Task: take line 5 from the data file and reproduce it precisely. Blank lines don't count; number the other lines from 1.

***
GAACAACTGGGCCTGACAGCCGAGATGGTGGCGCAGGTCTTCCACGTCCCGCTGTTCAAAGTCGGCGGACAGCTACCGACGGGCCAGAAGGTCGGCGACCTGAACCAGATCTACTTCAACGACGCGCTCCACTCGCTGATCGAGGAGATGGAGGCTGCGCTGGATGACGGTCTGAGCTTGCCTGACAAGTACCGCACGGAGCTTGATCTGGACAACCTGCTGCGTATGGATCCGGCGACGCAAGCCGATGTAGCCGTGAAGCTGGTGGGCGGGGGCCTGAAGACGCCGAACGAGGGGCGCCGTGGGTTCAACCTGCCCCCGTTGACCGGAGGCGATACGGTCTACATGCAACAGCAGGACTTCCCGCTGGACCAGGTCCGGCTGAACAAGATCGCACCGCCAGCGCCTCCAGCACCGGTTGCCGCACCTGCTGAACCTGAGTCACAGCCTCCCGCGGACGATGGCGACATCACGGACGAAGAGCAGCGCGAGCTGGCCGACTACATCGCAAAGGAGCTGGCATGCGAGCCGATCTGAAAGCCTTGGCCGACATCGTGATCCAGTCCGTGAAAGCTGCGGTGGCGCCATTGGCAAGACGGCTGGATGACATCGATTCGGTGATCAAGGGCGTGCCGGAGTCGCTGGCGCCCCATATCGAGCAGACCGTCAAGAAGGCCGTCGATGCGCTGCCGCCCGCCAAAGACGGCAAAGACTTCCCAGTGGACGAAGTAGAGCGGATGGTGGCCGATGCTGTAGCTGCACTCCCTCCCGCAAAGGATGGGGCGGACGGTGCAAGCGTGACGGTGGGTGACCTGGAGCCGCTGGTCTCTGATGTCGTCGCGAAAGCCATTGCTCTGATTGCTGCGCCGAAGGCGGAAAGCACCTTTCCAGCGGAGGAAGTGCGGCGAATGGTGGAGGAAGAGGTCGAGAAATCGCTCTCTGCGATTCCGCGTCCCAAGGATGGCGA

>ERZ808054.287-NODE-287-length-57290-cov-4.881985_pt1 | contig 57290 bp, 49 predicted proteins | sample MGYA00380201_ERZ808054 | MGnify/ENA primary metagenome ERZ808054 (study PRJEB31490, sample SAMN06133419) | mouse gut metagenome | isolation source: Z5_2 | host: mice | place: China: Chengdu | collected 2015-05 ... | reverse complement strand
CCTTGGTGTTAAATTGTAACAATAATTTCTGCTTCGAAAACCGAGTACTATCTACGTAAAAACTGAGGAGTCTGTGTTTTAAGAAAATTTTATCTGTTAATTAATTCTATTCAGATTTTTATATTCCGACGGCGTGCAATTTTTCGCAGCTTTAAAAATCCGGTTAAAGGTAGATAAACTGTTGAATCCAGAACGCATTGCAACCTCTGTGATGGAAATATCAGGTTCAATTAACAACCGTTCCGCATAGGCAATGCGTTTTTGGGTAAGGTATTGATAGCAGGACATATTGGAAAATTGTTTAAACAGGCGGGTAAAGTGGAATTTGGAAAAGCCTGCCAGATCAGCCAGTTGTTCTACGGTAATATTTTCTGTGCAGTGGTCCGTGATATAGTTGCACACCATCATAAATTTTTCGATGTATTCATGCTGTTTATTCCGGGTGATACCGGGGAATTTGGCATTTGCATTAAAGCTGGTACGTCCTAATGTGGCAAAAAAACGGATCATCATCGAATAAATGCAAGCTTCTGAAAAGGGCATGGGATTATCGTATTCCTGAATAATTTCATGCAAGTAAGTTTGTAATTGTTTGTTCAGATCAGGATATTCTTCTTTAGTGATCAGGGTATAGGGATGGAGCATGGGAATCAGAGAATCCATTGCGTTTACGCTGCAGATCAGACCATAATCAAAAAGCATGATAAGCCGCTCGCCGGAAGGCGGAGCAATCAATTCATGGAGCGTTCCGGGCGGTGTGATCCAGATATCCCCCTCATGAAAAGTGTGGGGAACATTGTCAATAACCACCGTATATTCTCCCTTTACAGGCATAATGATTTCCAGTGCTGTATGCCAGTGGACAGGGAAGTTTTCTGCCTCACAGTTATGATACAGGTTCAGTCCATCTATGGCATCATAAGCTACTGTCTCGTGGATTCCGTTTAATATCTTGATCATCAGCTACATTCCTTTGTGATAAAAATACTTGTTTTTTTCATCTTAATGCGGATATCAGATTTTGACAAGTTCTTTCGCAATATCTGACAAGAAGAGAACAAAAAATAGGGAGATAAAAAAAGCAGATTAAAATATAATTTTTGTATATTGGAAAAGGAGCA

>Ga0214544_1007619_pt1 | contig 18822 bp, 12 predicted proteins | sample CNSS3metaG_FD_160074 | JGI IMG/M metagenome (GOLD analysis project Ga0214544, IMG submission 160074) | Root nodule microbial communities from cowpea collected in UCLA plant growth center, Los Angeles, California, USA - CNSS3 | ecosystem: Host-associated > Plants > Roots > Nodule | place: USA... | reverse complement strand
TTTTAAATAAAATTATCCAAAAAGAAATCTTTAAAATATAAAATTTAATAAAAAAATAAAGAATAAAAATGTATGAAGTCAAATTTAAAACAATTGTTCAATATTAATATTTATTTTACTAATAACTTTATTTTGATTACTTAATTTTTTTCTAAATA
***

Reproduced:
TTTTAAATAAAATTATCCAAAAAGAAATCTTTAAAATATAAAATTTAATAAAAAAATAAAGAATAAAAATGTATGAAGTCAAATTTAAAACAATTGTTCAATATTAATATTTATTTTACTAATAACTTTATTTTGATTACTTAATTTTTTTCTAAATA